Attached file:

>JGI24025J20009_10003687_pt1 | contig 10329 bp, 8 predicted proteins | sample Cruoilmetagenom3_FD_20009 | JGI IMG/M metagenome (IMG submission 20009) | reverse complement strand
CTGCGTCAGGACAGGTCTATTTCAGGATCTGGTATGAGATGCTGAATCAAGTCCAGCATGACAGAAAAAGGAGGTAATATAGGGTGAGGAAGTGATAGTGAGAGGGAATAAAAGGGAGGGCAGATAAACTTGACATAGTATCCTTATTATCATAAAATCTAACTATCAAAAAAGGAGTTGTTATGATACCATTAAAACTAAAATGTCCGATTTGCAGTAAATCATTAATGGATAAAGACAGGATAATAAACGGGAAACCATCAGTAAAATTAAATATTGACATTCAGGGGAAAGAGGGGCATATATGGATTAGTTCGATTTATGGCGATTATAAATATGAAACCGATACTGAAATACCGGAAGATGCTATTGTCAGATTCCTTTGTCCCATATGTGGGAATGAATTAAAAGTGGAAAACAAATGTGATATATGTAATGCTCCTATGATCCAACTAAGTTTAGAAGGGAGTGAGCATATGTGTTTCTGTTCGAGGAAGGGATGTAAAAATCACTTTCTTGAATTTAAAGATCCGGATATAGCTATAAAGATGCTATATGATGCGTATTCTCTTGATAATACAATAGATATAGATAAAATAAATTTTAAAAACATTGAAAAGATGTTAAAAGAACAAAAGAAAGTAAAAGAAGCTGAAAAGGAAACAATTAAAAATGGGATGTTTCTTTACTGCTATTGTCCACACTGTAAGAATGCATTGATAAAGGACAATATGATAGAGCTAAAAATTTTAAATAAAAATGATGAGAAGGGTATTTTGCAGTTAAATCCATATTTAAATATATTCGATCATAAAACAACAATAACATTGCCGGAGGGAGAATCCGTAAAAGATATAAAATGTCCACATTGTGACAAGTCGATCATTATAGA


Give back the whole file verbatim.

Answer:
>JGI24025J20009_10003687_pt1 | contig 10329 bp, 8 predicted proteins | sample Cruoilmetagenom3_FD_20009 | JGI IMG/M metagenome (IMG submission 20009) | reverse complement strand
CTGCGTCAGGACAGGTCTATTTCAGGATCTGGTATGAGATGCTGAATCAAGTCCAGCATGACAGAAAAAGGAGGTAATATAGGGTGAGGAAGTGATAGTGAGAGGGAATAAAAGGGAGGGCAGATAAACTTGACATAGTATCCTTATTATCATAAAATCTAACTATCAAAAAAGGAGTTGTTATGATACCATTAAAACTAAAATGTCCGATTTGCAGTAAATCATTAATGGATAAAGACAGGATAATAAACGGGAAACCATCAGTAAAATTAAATATTGACATTCAGGGGAAAGAGGGGCATATATGGATTAGTTCGATTTATGGCGATTATAAATATGAAACCGATACTGAAATACCGGAAGATGCTATTGTCAGATTCCTTTGTCCCATATGTGGGAATGAATTAAAAGTGGAAAACAAATGTGATATATGTAATGCTCCTATGATCCAACTAAGTTTAGAAGGGAGTGAGCATATGTGTTTCTGTTCGAGGAAGGGATGTAAAAATCACTTTCTTGAATTTAAAGATCCGGATATAGCTATAAAGATGCTATATGATGCGTATTCTCTTGATAATACAATAGATATAGATAAAATAAATTTTAAAAACATTGAAAAGATGTTAAAAGAACAAAAGAAAGTAAAAGAAGCTGAAAAGGAAACAATTAAAAATGGGATGTTTCTTTACTGCTATTGTCCACACTGTAAGAATGCATTGATAAAGGACAATATGATAGAGCTAAAAATTTTAAATAAAAATGATGAGAAGGGTATTTTGCAGTTAAATCCATATTTAAATATATTCGATCATAAAACAACAATAACATTGCCGGAGGGAGAATCCGTAAAAGATATAAAATGTCCACATTGTGACAAGTCGATCATTATAGA